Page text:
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August 29, 2007

Women Smokers Have Higher Risk For Head And Neck Cancer Than Men

Topics: Head and Neck Cancer

head%20neck%20cancer.jpgIn response to a reader's question regarding the risk for head and neck cancer in women who smoke, we note a recently published article in the journal Cancer that reported women have a higher risk than men and that smoking will increase their risk of developing head and neck cancer:

Head and neck cancer refers to several types of cancers including, but not limited to, cancer of the tongue, gums, oral cavity, nasal cavity, voice box, and back of the throat. Although men have a higher rate of head and neck cancer than women, incidence of head and neck cancer in women has been increasing significantly throughout the world.

Once head and neck cancer has spread from its site of origin, survival rates decrease dramatically. As well, treatment for more advanced head and neck cancer is often associated with significant declines in quality of life, as surgery often disfigures patients and/or severely impairs their ability to perform basic functions such as chew, swallow, or speak. Radiation that includes the salivary glands may also cause extremely dry mouth or sores in the mouth.

Smoking has already been established as a risk factor for developing head and neck cancer. However, data is limited about female smokers and their particular risk of head and neck cancer. Researchers affiliated with the National Cancer Institute recently conducted a clinical study to explore the association between cigarette smoking and head and neck cancer in women. This study included over 476,000 men and women, aged 50-71 years. From 1995 through 2000, 584 men and 175 women were diagnosed with cancer.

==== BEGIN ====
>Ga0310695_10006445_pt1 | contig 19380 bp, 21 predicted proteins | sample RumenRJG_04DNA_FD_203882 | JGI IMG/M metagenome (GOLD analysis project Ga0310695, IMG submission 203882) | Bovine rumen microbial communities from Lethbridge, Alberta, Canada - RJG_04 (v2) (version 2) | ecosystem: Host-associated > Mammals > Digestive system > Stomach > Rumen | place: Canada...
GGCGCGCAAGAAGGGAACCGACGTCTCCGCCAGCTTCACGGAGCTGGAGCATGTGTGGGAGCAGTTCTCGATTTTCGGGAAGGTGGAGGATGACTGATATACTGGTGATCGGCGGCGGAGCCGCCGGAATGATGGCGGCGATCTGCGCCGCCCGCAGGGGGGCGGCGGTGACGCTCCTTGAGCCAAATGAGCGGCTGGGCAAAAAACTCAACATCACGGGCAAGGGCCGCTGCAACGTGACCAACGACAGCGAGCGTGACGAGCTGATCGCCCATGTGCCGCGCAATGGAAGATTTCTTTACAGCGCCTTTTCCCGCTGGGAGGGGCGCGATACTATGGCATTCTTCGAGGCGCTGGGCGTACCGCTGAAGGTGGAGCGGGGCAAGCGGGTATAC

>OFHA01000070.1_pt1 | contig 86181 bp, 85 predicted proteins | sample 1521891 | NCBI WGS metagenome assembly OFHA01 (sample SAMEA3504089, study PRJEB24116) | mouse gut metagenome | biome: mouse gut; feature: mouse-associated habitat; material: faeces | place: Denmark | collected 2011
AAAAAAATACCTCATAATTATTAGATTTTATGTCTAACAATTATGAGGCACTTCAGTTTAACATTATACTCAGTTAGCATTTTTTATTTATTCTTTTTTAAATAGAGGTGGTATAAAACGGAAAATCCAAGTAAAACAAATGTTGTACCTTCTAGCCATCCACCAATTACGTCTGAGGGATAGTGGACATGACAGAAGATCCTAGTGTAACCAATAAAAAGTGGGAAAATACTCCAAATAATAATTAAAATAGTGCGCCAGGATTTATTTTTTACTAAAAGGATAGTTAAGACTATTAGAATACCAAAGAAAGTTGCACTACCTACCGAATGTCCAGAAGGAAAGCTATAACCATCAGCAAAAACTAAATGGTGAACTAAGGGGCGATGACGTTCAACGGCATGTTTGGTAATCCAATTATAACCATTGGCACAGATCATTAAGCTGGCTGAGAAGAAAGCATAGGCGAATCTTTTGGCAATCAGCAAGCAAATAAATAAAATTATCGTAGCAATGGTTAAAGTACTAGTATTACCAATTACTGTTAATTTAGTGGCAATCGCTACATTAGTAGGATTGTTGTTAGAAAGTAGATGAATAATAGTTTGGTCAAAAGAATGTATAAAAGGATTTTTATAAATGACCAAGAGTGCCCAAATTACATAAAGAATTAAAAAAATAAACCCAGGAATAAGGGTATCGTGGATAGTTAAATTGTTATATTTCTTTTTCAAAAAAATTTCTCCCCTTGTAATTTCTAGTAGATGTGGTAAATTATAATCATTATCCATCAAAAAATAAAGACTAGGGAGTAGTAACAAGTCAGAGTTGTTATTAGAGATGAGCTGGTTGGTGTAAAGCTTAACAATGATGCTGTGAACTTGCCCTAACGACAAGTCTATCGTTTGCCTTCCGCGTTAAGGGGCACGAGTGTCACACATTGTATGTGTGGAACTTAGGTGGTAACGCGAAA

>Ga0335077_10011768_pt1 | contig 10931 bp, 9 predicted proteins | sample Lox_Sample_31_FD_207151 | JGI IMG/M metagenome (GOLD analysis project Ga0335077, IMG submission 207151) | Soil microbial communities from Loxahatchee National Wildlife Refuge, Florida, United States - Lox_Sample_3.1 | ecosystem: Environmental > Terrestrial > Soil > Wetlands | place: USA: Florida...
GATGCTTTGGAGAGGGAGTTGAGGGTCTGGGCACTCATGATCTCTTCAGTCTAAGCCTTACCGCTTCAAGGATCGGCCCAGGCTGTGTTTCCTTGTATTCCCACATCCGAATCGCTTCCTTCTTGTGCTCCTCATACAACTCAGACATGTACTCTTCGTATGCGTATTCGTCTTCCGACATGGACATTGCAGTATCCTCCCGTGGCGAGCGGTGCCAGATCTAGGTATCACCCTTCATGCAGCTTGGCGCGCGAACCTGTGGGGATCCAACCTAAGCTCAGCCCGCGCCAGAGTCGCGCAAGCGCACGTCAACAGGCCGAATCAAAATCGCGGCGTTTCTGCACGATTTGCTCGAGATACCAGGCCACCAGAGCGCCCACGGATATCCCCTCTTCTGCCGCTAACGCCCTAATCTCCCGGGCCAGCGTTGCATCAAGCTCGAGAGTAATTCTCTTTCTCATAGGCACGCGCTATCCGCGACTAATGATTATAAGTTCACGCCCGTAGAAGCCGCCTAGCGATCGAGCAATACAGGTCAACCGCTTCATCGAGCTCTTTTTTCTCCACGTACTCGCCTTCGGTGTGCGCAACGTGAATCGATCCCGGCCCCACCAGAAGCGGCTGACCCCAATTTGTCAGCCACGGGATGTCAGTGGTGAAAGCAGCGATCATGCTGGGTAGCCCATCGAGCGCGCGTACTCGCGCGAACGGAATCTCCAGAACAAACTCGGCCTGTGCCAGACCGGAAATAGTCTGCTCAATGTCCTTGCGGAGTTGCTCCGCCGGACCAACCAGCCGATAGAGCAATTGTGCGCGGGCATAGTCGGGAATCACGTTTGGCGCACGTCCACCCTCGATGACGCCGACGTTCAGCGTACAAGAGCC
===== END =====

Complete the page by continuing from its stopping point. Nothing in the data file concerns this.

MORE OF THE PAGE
* Overall, men had a higher incidence of head and neck cancer than women.
* Smoking, however, caused a greater proportion of head and neck cancer in women than in men (75% versus 45%, respectively).

The researchers concluded: "Cigarette smoking is a strong risk factor for head and neck cancer in both men and women. Incidence rates of head and neck cancer were higher in male smokers than female smokers, but smoking may explain a higher proportion of head and neck cancer in women than in men." Individuals who smoke may wish to speak with their physician regarding smoking cessation programs.

Reference: Freedman N, Abnet C, Leitzmann M, et al. Prospective investigation of the cigarette smoking-head and neck cancer association by sex. Cancer [early online publication]. August 10 2007. DOI: 10.1002/cncr.22957.

There are three main types of treatment for managing head and neck cancer: Radiation therapy, surgery and chemotherapy, with radiation therapy or surgery, or both combined, being the primary treatments; chemotherapy is sometimes used as an additional, or adjuvant, treatment, with concomitant chemotherapy and radiation therapy having exhibited a favorable survival rate, particularly in radiotherapy and concomitant intraarterial cisplatin for advanced squamous cell carcinomas of the head and neck. However, the optimal combination of the three treatment modalities for a patient with a particular head and neck cancer depends on the site of the cancer and the extent of the disease, and patients with early-stage head and neck cancers (particularly those limited to the site of origin) are generally treated with one modality--either radiation therapy or surgery.

Posted by Richard at August 29, 2007 9:08 AM


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